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The recent cluster of human H5N1 infections on the Indonesian island of Sumatra resulted in a noticeable spike in concern that the risk of efficient human-to-human transmission was increasing. Fortunately, there is still no evidence of sustained, efficient, human-to- human transmission of the H5N1 virus, but as fears surrounding the Karo cluster have subsided, we are left to ponder several critical questions:

  • Is the risk of pandemic changing?
  • If so, how does one assess the changing profile of pandemic risk?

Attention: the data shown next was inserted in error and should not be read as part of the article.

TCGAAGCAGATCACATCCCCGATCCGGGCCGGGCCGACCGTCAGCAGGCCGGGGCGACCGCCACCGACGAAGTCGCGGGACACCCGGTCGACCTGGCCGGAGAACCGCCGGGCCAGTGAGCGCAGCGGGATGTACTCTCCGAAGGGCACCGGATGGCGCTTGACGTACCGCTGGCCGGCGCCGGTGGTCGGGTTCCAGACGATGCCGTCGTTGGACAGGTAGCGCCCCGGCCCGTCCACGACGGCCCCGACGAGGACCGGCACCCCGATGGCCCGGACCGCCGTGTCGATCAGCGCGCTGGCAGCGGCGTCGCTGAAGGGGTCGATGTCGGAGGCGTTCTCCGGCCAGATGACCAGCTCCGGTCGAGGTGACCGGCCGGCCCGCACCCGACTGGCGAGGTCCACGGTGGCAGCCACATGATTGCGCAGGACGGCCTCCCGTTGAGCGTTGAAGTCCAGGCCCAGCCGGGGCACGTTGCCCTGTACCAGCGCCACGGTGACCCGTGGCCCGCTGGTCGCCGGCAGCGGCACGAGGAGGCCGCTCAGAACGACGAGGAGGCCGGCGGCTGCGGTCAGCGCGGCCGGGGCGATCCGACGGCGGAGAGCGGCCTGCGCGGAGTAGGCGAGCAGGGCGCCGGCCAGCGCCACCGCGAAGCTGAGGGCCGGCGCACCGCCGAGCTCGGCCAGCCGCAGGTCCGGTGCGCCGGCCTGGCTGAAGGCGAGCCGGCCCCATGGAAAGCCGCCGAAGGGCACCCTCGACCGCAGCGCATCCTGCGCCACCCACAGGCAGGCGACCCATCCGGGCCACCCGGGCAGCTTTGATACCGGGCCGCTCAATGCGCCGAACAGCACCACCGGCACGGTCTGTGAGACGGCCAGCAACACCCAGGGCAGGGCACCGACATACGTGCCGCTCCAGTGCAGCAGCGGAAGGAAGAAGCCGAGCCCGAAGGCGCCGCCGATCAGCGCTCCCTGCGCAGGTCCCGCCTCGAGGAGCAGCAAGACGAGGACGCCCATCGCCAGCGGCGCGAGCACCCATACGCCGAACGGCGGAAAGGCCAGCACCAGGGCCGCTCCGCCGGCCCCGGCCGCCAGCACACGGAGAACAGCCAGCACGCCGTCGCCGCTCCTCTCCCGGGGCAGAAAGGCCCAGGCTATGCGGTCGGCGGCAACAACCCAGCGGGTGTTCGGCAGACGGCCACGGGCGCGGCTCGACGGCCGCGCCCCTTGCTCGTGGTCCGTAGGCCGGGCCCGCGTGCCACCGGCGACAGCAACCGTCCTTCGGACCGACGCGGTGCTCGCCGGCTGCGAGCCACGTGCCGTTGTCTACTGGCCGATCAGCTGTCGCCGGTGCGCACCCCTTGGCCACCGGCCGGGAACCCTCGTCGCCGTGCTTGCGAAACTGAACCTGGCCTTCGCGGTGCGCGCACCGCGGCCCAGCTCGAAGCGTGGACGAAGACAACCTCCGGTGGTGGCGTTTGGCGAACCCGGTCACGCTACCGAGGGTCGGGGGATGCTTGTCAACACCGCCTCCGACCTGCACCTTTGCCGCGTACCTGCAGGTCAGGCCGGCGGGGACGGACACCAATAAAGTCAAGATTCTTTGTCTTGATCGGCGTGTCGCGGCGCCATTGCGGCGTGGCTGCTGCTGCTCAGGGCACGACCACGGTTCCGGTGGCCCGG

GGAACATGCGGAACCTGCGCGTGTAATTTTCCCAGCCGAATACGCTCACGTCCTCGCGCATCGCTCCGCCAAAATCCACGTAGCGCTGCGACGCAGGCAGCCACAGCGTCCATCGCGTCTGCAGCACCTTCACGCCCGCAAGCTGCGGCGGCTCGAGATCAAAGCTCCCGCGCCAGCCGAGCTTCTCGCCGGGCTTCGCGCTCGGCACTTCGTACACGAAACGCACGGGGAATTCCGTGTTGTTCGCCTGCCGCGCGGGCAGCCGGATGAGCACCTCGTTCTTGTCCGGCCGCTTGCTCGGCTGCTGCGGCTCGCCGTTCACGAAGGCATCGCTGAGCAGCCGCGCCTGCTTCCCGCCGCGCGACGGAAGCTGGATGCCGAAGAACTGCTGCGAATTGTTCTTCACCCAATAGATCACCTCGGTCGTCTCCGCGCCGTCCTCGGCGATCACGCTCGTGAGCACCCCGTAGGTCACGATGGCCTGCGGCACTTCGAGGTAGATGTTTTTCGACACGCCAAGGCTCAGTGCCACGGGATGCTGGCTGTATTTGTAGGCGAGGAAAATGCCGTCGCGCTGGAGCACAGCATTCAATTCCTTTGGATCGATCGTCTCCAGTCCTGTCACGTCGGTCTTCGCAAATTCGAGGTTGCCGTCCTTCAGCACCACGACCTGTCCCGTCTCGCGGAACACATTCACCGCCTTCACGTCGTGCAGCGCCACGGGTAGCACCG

• And, how do you communicate the meaning of any change in risk profile?

In an effort to grapple with these and other vexing issues, bio-era convened a web teleconference on June 22, 2006 featuring commentary from a distinguished panel of experts, including Dr. David Nabarro, Senior United Nations (U.N.) System Coordinator for Human and Avian Influenza, Dr. William Karesh, Director of Field Veterinary Services, Wildlife Conservation Society, Dr. Peter Sandman, a noted authority on risk communication, and Mr. James Newcomb, Managing Director for Research at bio-era. Participating with them on the call was an equally distinguished collection of bio-era clients and invited guests. What follows is an illustrated and edited transcript of what was said.